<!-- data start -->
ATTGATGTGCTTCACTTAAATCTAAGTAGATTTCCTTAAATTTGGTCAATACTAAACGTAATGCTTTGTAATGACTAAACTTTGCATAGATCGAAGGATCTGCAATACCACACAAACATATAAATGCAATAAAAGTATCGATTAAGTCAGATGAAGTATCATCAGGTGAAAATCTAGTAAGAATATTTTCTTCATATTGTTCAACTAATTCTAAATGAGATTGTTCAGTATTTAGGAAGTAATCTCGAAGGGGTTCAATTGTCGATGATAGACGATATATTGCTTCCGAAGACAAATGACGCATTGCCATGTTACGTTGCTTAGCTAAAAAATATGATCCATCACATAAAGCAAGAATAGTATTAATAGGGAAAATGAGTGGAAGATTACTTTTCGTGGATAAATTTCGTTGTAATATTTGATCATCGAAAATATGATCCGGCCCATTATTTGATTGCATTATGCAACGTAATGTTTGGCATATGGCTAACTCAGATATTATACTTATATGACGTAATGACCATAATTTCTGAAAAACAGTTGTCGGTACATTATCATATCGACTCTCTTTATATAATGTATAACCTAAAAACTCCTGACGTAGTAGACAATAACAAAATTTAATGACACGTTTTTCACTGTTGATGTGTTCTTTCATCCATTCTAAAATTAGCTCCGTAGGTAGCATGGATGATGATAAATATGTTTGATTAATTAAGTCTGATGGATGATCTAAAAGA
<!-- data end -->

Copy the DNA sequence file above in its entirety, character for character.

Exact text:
ATTGATGTGCTTCACTTAAATCTAAGTAGATTTCCTTAAATTTGGTCAATACTAAACGTAATGCTTTGTAATGACTAAACTTTGCATAGATCGAAGGATCTGCAATACCACACAAACATATAAATGCAATAAAAGTATCGATTAAGTCAGATGAAGTATCATCAGGTGAAAATCTAGTAAGAATATTTTCTTCATATTGTTCAACTAATTCTAAATGAGATTGTTCAGTATTTAGGAAGTAATCTCGAAGGGGTTCAATTGTCGATGATAGACGATATATTGCTTCCGAAGACAAATGACGCATTGCCATGTTACGTTGCTTAGCTAAAAAATATGATCCATCACATAAAGCAAGAATAGTATTAATAGGGAAAATGAGTGGAAGATTACTTTTCGTGGATAAATTTCGTTGTAATATTTGATCATCGAAAATATGATCCGGCCCATTATTTGATTGCATTATGCAACGTAATGTTTGGCATATGGCTAACTCAGATATTATACTTATATGACGTAATGACCATAATTTCTGAAAAACAGTTGTCGGTACATTATCATATCGACTCTCTTTATATAATGTATAACCTAAAAACTCCTGACGTAGTAGACAATAACAAAATTTAATGACACGTTTTTCACTGTTGATGTGTTCTTTCATCCATTCTAAAATTAGCTCCGTAGGTAGCATGGATGATGATAAATATGTTTGATTAATTAAGTCTGATGGATGATCTAAAAGA